Ha! I was tickled that she actually remembered a song from when she was two; I was moved by her innocent, heartfelt conviction that everything would be okay. I hoped that her confidence would rub off on me. Paying heed to everyoneís collective advice, my initial search for sources of positive thought led me to scriptures, to self-help books, and to online articles which touted the benefits of remaining upbeat and resilient during tough times. The few medical studies that I found, however, seemed to cast doubt that 'attitude' had any influence on an improved prognosis or a longer life. Bummer! I had secret hopes that being upbeat and optimistic would give me an advantage against myeloma. While I bought the assertion that my renegade myeloma cells would not be intimidated by a sudden onslaught of cheerfulness and a sunny disposition, I did suspect that the quality of my daily life could possibly be improved by adopting a hopeful outlook. To be honest, things were bleak; I was in pretty rough shape when I was diagnosed. Why not put a little polish on my positivity? What could it hurt? After the shock of my diagnosis wore off, one of my earliest decisions was to accept the fact that multiple myeloma was more than I could handle on my own. Standing on my religious faith in ways perhaps I never had before, I trusted that my family and I would be fine no matter the outcome. I believed that it was crucial to surround myself with medical experts who tackled myeloma every day. To that end I enrolled in a clinical trial at an institution where they went after it with serious gusto. I learned to trust their aptitudes and appreciate their positive attitudes. My friends and family, led by my wife, formed an enthusiastic caregiver alliance which when joined with my cancer professionals forged quite a team. Not once have I ever felt alone in my eight year journey. For that I am grateful. Well, there was that stretch of time when my insurance company abandoned me right in the middle of... Sorry, I'd better move on. I'm starting to feel my positive attitude boil. Anyway... It was painfully obvious from the get-go that I knew absolutely nothing about this complicated blood disease. Like most patients I was thrown into myelomaís turbulent waters without a proverbial life preserver. And like many, I had never heard of multiple myeloma. To become more savvy I read everything that I could get my hands or my web browser on. The news was scary, but seeing my enemy more clearly helped ease the stress that I was feeling. I had a better idea about what I was fighting and that familiarity helped me to communicate with my doctors and nurses more effectively. Faith, Knowledge, and Teamwork allowed me to feel more positive about my circumstances. Like all citizens of the world I call Myelomaville, I certainly wanted to be around to enjoy and appreciate the parade of birthdays, anniversaries, holidays, graduations, and all of the other major milestones that life brings. Looking for something more, I created what I called Incremental Gratitude, whereby I celebrated tiny milestones along the way. For example, if I was able to sleep for a few hours straight even though I was on 40 mgs of dexamethasone - good for me! I walked from the small apartment, which I had rented for my ten month clinical trial stay in Little Rock, out to the car without assistance AND the ice that was on the sidewalk the day before had melted. Double winner! We found a great spot in the hospital parking garage right next to the elevator. The anti-emetic drugs were keeping my nausea at bay and I could eat lunch. My favorite baseball club, the St. Louis Cardinals, was playing on the Infusion Center's television and nobody changed it to a soap opera. Ka-ching! I could go on, but you get it. It might sound silly, but it was a technique that worked for me. Before long my brain was tuned-in to look for the many positive things around me. Of course I celebrated quietly. You could stare at me and not know that I was doing cartwheels inside because I got a call from my eleven year daughter back home in Missouri just to say that she loved me. I also noticed that I was able to temper the disappointments and the trifling inconveniences offered to us daily. Nice! Now the bigger victories were fantastic. My m-spike was dropping. I didn't have the infection that they had feared. We collected 24 million stem cells. My meds were helping cut through the most severe pain. It was tough, but I made it through my first stem cell transplant. The kyphoplasties worked. After five months I can sleep in a bed again. I am in complete REMISSION! I'm going Home! Thank you, God! Faith, Knowledge, Teamwork, and Gratitude. Can it get better? Yep! One of the most uplifting things that you can do when you are a patient is to connect with other patients. Better yet is when you are afforded an opportunity to help another patient. Whether it is something as simple as getting a cup of water or sharing a couch or listening to a newly diagnosed person who is obviously nervous, patient to patient connections can be powerful. And you have the opportunity to make those connections meaningful, soothing, inspiring, memorable. Thanks to the prodding of some very kind people, including one wise little five year old girl, I learned that accentuating the positive and eliminating the negative through Faith, Knowledge, Teamwork, Gratitude, and Connection can make for some brighter days in Myelomaville! Of that, I am positive!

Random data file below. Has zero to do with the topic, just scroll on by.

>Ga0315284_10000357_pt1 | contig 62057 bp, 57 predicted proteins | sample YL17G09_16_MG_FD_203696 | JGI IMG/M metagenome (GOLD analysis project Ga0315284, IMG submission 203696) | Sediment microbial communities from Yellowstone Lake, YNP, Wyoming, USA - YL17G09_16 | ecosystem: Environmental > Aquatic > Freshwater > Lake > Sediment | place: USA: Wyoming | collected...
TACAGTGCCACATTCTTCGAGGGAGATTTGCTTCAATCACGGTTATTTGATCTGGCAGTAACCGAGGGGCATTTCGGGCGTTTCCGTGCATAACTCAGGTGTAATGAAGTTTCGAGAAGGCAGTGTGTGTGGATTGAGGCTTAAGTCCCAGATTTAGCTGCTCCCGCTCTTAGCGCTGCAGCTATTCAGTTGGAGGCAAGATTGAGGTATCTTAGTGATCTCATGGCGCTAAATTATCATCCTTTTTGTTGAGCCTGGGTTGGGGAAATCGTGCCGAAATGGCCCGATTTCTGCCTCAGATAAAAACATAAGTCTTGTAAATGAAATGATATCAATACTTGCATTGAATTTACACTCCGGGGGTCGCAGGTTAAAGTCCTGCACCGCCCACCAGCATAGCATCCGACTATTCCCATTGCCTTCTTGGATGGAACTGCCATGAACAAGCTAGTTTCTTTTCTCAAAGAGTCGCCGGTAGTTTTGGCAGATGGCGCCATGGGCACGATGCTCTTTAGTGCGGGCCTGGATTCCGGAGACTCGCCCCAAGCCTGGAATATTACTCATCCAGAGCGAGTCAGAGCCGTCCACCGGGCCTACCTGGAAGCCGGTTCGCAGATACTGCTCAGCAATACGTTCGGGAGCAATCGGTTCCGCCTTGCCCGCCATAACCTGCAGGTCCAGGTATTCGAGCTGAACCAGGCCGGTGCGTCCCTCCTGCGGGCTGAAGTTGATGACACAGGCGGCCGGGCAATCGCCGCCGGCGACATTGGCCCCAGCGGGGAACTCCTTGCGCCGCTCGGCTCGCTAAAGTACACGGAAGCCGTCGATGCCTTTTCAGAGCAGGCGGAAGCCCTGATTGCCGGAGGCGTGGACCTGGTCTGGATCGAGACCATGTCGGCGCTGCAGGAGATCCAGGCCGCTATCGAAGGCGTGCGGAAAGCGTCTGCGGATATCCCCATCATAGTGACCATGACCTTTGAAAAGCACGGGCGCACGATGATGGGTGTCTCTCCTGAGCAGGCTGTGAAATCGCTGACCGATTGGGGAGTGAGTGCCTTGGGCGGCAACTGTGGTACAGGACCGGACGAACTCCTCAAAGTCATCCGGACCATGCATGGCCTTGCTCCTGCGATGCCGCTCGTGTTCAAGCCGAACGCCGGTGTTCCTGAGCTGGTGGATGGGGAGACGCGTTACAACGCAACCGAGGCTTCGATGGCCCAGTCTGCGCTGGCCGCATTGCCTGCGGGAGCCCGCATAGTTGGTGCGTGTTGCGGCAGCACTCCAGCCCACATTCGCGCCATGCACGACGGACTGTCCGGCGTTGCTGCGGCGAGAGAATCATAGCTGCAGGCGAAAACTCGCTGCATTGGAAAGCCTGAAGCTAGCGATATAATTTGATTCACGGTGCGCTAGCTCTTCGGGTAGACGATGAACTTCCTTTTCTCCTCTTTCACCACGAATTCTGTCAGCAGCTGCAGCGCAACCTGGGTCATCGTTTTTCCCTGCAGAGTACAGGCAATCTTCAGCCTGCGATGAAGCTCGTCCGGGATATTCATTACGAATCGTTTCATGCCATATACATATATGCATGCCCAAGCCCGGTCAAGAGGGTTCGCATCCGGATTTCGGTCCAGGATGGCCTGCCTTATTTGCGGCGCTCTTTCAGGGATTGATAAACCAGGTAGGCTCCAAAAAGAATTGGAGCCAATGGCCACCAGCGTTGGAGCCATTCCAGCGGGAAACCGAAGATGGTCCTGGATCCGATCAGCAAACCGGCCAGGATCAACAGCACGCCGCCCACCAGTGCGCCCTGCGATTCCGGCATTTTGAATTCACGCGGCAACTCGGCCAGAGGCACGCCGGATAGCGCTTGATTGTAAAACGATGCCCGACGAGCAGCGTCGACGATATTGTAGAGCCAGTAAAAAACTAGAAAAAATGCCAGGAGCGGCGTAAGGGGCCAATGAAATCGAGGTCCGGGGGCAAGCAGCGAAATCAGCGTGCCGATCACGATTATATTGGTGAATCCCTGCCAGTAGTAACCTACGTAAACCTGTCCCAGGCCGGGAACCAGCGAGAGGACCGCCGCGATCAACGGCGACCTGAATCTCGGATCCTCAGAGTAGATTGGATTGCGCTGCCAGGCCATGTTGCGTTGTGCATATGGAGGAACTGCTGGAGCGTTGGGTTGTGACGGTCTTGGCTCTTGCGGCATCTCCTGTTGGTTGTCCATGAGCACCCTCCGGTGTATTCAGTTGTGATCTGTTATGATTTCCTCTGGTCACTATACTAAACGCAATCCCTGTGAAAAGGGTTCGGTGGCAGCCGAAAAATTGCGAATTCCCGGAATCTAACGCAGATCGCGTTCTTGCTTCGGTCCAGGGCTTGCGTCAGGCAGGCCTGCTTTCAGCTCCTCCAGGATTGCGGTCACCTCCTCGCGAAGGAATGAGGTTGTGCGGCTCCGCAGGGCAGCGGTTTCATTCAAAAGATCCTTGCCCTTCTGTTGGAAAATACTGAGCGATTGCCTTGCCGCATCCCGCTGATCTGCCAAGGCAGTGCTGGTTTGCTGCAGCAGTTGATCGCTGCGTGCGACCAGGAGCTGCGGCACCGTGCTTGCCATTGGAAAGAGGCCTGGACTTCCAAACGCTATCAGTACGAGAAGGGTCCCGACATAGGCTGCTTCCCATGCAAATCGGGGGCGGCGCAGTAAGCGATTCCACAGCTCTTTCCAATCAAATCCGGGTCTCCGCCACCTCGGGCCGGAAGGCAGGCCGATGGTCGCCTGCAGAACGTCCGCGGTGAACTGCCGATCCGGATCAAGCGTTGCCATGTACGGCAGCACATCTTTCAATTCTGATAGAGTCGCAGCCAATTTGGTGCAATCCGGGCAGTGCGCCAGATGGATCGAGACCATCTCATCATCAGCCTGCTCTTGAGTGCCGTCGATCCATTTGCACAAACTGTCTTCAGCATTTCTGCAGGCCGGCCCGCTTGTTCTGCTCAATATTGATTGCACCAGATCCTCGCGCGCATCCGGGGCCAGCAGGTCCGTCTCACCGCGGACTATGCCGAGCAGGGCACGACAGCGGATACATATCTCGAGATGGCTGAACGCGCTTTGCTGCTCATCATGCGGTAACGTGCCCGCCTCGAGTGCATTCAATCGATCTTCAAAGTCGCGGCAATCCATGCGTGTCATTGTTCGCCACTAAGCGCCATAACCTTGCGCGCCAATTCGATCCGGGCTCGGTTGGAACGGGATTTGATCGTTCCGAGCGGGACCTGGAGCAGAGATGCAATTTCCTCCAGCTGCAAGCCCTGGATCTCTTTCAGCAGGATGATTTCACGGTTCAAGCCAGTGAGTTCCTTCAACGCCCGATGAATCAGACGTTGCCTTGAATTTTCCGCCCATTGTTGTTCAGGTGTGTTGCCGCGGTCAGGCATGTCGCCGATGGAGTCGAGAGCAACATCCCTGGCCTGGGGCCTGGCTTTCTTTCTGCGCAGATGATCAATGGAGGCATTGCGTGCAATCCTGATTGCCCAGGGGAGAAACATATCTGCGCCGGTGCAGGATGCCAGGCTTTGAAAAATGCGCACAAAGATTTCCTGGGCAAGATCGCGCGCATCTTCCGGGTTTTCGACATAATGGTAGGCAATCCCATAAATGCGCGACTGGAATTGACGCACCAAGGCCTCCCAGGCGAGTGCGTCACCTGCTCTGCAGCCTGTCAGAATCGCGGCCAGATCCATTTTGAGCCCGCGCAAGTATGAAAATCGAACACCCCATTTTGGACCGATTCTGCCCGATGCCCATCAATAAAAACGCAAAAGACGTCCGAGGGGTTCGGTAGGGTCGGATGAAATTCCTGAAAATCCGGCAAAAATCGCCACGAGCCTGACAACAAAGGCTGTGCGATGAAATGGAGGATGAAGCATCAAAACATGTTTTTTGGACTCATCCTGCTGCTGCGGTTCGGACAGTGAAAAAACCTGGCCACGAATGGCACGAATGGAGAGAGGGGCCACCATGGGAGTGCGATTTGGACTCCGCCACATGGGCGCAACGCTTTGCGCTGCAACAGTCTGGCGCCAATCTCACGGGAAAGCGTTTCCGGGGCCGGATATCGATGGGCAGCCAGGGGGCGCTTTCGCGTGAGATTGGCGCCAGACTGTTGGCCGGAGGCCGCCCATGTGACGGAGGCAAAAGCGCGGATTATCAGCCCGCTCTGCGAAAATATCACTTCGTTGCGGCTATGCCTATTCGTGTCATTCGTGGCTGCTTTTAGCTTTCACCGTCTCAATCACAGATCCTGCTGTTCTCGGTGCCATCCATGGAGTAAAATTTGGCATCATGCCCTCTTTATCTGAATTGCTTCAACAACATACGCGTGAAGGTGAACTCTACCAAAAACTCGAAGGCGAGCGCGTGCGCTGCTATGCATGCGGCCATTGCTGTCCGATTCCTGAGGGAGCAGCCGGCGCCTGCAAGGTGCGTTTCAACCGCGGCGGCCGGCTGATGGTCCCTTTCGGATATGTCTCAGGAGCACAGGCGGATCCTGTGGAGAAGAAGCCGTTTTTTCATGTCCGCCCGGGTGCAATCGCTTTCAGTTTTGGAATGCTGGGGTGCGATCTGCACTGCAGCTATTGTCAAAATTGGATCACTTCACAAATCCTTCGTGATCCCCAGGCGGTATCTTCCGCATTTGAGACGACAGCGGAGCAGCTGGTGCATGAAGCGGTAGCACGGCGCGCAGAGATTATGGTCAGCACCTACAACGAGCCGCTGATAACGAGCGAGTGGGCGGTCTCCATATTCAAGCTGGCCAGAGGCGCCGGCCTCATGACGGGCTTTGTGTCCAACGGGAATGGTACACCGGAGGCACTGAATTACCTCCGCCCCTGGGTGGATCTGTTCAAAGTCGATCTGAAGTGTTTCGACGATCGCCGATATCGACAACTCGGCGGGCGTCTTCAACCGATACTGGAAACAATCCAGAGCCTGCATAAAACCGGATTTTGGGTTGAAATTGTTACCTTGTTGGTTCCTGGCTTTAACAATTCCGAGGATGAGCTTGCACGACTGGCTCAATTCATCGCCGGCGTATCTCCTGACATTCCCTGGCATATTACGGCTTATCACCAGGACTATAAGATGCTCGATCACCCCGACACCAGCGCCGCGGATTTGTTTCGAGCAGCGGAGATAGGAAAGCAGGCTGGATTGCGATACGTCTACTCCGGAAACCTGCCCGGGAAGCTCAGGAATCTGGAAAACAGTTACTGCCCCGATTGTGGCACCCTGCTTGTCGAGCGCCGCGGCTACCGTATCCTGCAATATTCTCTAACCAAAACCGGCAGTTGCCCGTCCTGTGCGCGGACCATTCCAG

about the author
Myeloma survivor, patient advocate, wife, mom of 6. Believer that patients can help accelerate a cure by weighing in and participating in clinical research. Founder of HealthTree Foundation (formerly Myeloma Crowd).